A-Salted

Eric Lis

When I describe Dungeons & Dragons to non-gamers, I'm often asked what drugs I use. This is rather ironic, since I don't touch the stuff myself, but one could argue that role-playing games do have something of a mind-expanding and even hallucinogenic effect if they're done right.

The medieval fantasy setting gives us a lot of room to play with the idea of drugs. Assuming your players are comfortable with such topics, mind-altering substances, both legal and otherwise, can be valuable story hooks, powerful plot devices, and of course, powerful items in the hands of either protagonists or antagonists. Thanks to the very magical nature of alchemy in most fantasy settings, drugs can be created to do almost anything. Our characters aren't limited to compounds that play with their serotonin and dopamine; whether you're looking at goblins turning themselves into the Incredible Hulk in the Pathfinder setting or a narcotic that transforms people into snakes in the Forgotten Realms, drugs are an endless source of story opportunities for a canny storyteller. Of course, magic aside, this column is really devoted to adding a touch of realism to your games, so let's ask a question: in a medieval fantasy setting, what drugs can be plausibly included in a game?

In one form or another, drugs go back to the dawn of human history. For the majority of that time, they weren't necessarily something to be restricted. Shamans and holy people have been using "entheogens" -- substances that help you to see god, or the spirit within you -- since before they were capable of writing down records of what they were doing. Marijuana products, including hashish, were certainly known in the middle ages, and opium and its derivates are found in some of the oldest known medical texts (and are also proscribed in some of the earliest codes of law). When you're wondering whether your characters should have access to a drug, a good first principle is to look up where it comes from, and if it's basically a natural product, even if we've learned how to refine and purify it in recent centuries, then it makes perfect sense for it to be known in your game world. If human history teaches us anything, it's that in every society, you can be certain that someone, somewhere, will have tried to eat or smoke every plant in the ecosystem, and the survivors will have some record of the effects of doing so.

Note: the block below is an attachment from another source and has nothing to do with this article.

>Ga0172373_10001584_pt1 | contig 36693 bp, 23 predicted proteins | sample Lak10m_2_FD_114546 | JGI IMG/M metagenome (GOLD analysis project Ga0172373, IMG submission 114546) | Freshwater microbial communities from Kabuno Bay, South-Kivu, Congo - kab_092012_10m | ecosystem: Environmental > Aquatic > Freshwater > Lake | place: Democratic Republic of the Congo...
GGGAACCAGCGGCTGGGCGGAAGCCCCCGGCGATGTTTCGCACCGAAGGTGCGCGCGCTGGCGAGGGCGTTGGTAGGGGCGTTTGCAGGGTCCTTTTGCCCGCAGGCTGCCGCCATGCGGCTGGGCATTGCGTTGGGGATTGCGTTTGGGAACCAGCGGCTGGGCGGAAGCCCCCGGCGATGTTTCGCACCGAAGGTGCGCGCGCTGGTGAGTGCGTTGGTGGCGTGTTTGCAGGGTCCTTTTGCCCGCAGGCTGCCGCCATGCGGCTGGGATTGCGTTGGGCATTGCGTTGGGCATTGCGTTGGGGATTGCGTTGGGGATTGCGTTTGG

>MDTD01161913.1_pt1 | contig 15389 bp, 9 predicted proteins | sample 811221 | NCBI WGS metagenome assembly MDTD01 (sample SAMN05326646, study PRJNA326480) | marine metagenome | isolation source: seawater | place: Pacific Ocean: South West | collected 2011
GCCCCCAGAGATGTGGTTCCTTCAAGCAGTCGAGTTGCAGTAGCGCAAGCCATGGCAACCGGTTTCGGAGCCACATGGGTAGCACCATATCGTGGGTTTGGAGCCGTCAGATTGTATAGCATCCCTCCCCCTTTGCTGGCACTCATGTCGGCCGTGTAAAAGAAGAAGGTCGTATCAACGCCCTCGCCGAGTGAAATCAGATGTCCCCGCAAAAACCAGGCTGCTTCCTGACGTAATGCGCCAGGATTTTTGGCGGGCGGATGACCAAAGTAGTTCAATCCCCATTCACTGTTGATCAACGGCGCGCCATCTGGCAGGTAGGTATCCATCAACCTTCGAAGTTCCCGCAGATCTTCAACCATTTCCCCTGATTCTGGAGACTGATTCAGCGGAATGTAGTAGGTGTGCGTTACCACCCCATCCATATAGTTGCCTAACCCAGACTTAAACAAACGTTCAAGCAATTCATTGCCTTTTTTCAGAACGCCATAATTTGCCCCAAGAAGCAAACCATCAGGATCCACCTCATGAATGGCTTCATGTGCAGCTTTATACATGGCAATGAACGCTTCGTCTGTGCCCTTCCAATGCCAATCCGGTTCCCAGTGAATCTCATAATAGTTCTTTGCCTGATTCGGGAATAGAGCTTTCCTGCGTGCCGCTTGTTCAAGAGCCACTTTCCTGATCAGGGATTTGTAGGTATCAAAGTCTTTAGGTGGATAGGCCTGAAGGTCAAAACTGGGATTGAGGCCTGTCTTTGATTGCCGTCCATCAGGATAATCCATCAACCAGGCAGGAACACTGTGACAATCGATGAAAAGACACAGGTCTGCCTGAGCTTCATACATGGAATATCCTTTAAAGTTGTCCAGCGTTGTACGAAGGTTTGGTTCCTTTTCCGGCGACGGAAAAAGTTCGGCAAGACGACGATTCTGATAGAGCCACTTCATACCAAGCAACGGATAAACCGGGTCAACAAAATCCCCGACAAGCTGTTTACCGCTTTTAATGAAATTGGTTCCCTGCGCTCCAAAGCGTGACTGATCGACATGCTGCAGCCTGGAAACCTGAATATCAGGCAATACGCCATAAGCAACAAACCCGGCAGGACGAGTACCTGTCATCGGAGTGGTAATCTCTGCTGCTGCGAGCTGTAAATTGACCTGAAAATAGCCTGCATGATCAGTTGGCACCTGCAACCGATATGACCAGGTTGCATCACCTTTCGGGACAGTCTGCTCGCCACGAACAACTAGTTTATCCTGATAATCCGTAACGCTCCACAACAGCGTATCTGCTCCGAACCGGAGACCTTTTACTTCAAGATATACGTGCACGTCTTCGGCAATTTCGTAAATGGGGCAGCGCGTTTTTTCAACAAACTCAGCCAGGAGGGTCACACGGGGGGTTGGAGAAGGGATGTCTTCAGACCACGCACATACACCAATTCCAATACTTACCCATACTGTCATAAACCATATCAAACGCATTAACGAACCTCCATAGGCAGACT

What about more modern (and especially synthetic) drugs? Consider MDMA, better known as ecstasy. MDMA is a synthetic compound not found in nature, although it's derived from a fairly common tree oil. Although all the alchemical techniques necessary to synthesize MDMA have been known for centuries, the actual process wasn't discovered until the twentieth century. The drug was discovered by chemists working for a pharmaceutical company who were being paid to make some modifications to a specific molecule, trying to create a specific effect; an alchemist probably *could* have performed the same experiment in the 1600's, but it's hard to imagine that any of them would have, since they knew they were working with powders but didn't know much about benzene rings or enantiomers. A storyteller could certainly say that the alchemists in their world have sufficient skill to produce MDMA, but it seems... improbable. At best it's anachronistic, and at worst, if you've got somebody with a bachelor's degree in chemistry or something among your players, you risk damaging their suspension of disbelief.